Poisoned doctor's diary added to filing

Document first to provide insight into Autumn Klein's thoughts

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In the months before Autumn Klein was killed, she abandoned her attempts to get pregnant through in vitro fertilization and questioned why it was she even wanted to have a second child.

A diary page written by Klein, who died in April from cyanide poisoning, was included in a motion filed Friday by defense attorneys for Robert Ferrante, Klein's husband who is charged with killing her.

The single, hand-printed page dated July 30, 2012, is the first document released in the case that has provided any insight into Klein's personal thoughts.

In it, she wrote: "I am here writing now because I am not sure who I can talk to about things. I just found out today my third IVF cycle failed. This time not even fertilization. I am not sure where to go from here. I just know that I am incredibly unhappy. Yet I am not sure why.

"I have wanted another child for years. But is what I want another child or what that represents to me? Why do people have children? Are they a representation of self? Do they represent more love in life? More satisfaction? More pleasure? Do I want another child because these things are lacking in my life? It is not clear to me. I just feel like something is missing in my life. I think that thing missing is love."

Klein collapsed in her Oakland home on April 17 and died three days later from cyanide poisoning.

Mr. Ferrante, 65, a University of Pittsburgh researcher, was charged with homicide in July.

The couple has a daughter, who was 6 at the time of her mother's death and now lives with Klein's parents in Maryland.

The discovery issues likely will be addressed at a hearing on a number of pretrial motions scheduled Monday before Common Pleas Judge Jeffrey A. Manning.

Among the discovery requests being sought by the defense are all email exchanges and text messages between Klein and a man with whom she previously worked; all of Klein's personal and work emails, as well as "the entire notebook and diary[s] recovered from Dr. Klein."

Also attached to the motion by attorneys William Difenderfer and Wendy Williams was a police supplemental report that indicated that Klein stopped using her fertility drugs in January 2013 and gave them to Maria Baldwin, with whom she worked.

When Dr. Baldwin met with investigators in the case, she took the leftover drugs to the homicide office and said she had kept them in a closet in her home.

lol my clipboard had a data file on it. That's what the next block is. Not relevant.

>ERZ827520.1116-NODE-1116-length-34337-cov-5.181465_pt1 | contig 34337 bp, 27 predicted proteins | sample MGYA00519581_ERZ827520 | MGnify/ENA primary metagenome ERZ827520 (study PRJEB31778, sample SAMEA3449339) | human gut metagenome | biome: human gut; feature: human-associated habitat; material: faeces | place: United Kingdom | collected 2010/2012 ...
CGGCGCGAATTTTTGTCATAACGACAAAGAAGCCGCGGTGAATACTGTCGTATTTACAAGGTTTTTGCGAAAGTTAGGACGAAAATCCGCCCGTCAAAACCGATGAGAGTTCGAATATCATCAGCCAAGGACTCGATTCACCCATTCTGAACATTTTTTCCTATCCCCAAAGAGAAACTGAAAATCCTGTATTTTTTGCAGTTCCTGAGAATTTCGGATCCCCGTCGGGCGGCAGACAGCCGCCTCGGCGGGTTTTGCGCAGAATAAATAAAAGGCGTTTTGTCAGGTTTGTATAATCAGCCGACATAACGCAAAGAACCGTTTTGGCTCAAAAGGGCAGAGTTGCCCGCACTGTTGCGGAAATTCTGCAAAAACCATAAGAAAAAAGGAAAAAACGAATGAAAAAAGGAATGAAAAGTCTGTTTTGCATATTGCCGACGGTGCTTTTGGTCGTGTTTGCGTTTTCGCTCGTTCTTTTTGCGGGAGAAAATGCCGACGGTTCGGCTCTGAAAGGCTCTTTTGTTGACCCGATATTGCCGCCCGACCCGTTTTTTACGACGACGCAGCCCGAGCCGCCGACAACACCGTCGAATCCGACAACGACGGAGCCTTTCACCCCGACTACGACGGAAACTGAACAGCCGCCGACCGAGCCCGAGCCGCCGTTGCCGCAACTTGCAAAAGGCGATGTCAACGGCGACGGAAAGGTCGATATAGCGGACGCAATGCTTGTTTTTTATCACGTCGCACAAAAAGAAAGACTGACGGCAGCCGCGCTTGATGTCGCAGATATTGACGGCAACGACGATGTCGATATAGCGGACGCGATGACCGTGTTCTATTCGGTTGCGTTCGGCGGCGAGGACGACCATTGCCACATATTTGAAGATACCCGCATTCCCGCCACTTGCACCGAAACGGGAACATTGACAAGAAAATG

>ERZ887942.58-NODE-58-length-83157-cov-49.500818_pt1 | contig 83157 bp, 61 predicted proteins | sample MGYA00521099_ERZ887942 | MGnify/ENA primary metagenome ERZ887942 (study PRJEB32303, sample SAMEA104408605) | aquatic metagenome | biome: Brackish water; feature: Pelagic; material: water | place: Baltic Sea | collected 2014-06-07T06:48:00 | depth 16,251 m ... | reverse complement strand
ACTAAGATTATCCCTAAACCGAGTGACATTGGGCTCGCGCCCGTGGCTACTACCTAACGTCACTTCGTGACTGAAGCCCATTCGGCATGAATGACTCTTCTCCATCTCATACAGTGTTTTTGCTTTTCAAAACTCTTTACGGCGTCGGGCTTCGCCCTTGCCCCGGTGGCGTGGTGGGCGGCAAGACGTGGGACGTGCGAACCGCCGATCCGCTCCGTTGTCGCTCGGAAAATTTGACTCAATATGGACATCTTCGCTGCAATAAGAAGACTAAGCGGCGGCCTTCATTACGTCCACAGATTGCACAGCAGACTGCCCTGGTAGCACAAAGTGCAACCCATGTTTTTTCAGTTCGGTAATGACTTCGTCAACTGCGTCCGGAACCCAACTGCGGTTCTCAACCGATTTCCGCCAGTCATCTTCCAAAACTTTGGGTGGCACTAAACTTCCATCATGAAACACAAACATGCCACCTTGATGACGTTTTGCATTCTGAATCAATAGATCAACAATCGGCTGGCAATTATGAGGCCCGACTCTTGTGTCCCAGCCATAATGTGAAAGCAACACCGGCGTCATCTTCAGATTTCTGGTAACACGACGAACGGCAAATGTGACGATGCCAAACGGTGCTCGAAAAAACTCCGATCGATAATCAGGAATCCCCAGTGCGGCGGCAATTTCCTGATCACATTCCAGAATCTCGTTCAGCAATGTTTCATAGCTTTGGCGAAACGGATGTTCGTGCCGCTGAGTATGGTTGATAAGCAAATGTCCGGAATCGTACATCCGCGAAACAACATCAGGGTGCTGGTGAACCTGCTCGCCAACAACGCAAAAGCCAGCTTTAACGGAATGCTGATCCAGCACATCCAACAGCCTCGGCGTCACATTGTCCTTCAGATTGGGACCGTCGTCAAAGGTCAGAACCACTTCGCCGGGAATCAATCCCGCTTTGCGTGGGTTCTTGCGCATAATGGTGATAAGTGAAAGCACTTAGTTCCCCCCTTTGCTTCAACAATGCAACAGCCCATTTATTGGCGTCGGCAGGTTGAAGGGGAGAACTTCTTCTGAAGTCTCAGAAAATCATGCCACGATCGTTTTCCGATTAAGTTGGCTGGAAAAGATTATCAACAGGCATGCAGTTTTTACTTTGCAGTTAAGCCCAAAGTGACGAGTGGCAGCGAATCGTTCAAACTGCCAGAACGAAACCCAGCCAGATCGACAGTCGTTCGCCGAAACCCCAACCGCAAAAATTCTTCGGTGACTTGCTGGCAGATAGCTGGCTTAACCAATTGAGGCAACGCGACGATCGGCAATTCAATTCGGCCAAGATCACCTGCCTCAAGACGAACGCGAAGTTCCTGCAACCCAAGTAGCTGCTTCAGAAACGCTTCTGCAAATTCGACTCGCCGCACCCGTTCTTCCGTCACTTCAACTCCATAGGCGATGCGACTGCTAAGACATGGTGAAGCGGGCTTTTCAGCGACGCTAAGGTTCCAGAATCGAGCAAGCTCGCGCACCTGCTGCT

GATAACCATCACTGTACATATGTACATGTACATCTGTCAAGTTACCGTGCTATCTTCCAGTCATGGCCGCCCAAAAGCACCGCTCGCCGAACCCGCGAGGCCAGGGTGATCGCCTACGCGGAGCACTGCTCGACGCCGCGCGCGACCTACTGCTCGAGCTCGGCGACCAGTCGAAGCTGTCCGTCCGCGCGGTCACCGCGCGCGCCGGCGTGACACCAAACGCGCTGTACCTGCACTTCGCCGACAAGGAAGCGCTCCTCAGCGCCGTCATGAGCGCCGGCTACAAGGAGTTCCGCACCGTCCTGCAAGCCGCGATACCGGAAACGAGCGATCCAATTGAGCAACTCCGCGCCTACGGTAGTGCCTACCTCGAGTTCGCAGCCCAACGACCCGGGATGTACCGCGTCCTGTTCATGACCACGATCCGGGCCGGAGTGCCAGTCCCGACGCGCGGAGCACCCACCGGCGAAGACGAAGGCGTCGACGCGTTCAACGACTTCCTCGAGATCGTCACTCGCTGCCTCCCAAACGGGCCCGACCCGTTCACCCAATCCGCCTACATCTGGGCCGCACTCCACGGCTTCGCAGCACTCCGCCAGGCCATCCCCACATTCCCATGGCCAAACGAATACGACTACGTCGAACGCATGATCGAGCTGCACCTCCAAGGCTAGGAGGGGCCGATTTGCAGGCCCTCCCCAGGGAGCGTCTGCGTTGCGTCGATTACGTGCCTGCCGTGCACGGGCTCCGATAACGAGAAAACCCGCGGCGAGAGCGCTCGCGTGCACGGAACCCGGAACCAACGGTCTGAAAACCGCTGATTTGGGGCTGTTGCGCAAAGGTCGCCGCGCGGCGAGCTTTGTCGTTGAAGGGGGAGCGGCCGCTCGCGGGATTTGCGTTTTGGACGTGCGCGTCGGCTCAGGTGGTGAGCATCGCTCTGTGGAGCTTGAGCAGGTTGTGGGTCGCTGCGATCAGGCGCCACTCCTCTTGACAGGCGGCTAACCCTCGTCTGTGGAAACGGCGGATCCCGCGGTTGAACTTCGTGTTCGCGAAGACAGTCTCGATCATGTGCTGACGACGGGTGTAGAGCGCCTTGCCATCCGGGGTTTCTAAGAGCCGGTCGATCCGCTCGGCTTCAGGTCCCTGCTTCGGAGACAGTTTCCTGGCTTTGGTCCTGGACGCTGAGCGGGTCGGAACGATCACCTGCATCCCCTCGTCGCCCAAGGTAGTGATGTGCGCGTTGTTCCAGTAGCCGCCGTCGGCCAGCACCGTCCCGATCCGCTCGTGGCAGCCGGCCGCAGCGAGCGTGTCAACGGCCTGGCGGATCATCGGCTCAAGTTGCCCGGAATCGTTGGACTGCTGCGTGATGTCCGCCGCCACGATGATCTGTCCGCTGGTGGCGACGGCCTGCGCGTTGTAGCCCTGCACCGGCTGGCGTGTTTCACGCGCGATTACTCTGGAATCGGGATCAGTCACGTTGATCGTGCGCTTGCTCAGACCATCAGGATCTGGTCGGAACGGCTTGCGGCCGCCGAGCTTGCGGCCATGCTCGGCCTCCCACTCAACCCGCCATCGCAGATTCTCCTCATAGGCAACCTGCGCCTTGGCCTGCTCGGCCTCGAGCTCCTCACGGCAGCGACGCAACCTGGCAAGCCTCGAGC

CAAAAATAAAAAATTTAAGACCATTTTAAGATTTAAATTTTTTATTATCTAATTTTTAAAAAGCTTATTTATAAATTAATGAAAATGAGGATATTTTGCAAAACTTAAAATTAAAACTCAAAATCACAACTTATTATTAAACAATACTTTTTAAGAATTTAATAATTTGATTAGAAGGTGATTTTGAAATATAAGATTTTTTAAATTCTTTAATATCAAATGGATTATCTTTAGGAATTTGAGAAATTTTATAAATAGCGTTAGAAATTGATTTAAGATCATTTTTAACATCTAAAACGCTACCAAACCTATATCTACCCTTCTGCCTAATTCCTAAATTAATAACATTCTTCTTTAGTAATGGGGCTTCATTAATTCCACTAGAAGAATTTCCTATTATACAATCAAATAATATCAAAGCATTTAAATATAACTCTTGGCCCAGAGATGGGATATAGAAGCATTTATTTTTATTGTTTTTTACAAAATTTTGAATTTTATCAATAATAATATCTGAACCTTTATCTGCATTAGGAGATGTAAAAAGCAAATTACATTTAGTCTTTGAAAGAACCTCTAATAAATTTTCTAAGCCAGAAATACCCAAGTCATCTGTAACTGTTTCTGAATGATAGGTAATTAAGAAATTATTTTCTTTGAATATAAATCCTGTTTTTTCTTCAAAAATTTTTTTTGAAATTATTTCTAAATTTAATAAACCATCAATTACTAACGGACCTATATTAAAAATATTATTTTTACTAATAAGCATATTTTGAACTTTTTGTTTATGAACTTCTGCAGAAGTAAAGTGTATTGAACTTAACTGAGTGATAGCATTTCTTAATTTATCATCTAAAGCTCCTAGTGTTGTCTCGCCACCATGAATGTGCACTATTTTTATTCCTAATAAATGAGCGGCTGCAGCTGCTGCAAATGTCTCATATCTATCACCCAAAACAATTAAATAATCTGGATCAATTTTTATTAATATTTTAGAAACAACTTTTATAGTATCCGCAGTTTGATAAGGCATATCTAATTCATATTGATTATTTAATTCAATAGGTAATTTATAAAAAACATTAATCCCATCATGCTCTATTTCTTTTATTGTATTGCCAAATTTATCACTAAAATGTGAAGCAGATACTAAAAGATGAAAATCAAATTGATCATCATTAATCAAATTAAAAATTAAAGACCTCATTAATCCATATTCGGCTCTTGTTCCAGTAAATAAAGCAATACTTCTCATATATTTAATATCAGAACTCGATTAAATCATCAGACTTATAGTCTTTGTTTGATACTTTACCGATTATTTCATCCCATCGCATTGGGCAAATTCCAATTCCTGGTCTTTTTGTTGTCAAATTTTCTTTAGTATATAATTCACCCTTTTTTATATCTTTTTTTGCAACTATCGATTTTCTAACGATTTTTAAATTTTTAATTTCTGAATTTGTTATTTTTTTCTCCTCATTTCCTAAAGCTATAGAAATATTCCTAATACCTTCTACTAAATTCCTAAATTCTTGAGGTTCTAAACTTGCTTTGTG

Other issues to be addressed at Monday's hearing include whether the court will unfreeze Mr. Ferrante's assets to allow him more money to pay for his defense and child support.

The defense has said it needs additional money for experts, investigators and to go over voluminous discovery in the case.

But the prosecution has said the defendant should not have access to his funds because they may be needed to pay restitution to the couple's daughter and to UPMC, which treated Klein, should Mr. Ferrante be convicted.

The defense disagrees and said in a separate filing Friday that Mr. Ferrante has always intended to provide for his daughter. But, the motion continued, the defense does not believe that, legally speaking, the girl is either a victim or material witness in the case.

"The restitution recipients, including the couple's minor child and UPMC are not proper," the defense wrote.

The defense also dismissed an argument set forth by the prosecution earlier in the week that Mr. Ferrante showed a history of dissipating his assets. Instead, the attorneys wrote, Mr. Ferrante put $26,000 in cash in a safe deposit box to pay for future home remodeling being done for him and his wife, and that money transfers to his adult children were made prior to Klein's death.

The defense said the frozen assets have further made it impossible for Mr. Ferrante to pay child support.

Attached to the motion is a letter dated Jan. 21 from the family court attorney representing the Kleins that says Mr. Ferrante has failed to pay the required $600 per month he owes for child support since September.

In it, Margaret P. Joy threatens to file a petition for contempt against Mr. Ferrante if he does not pay.

"Due to the temporary restraining order, he is in the position of asking the court for an allowance of his own money to pay for his defense and child support," the attorneys wrote.

Paula Reed Ward: pward@post-gazette.com, 412-263-2620 or on Twitter @PaulaReedWard.

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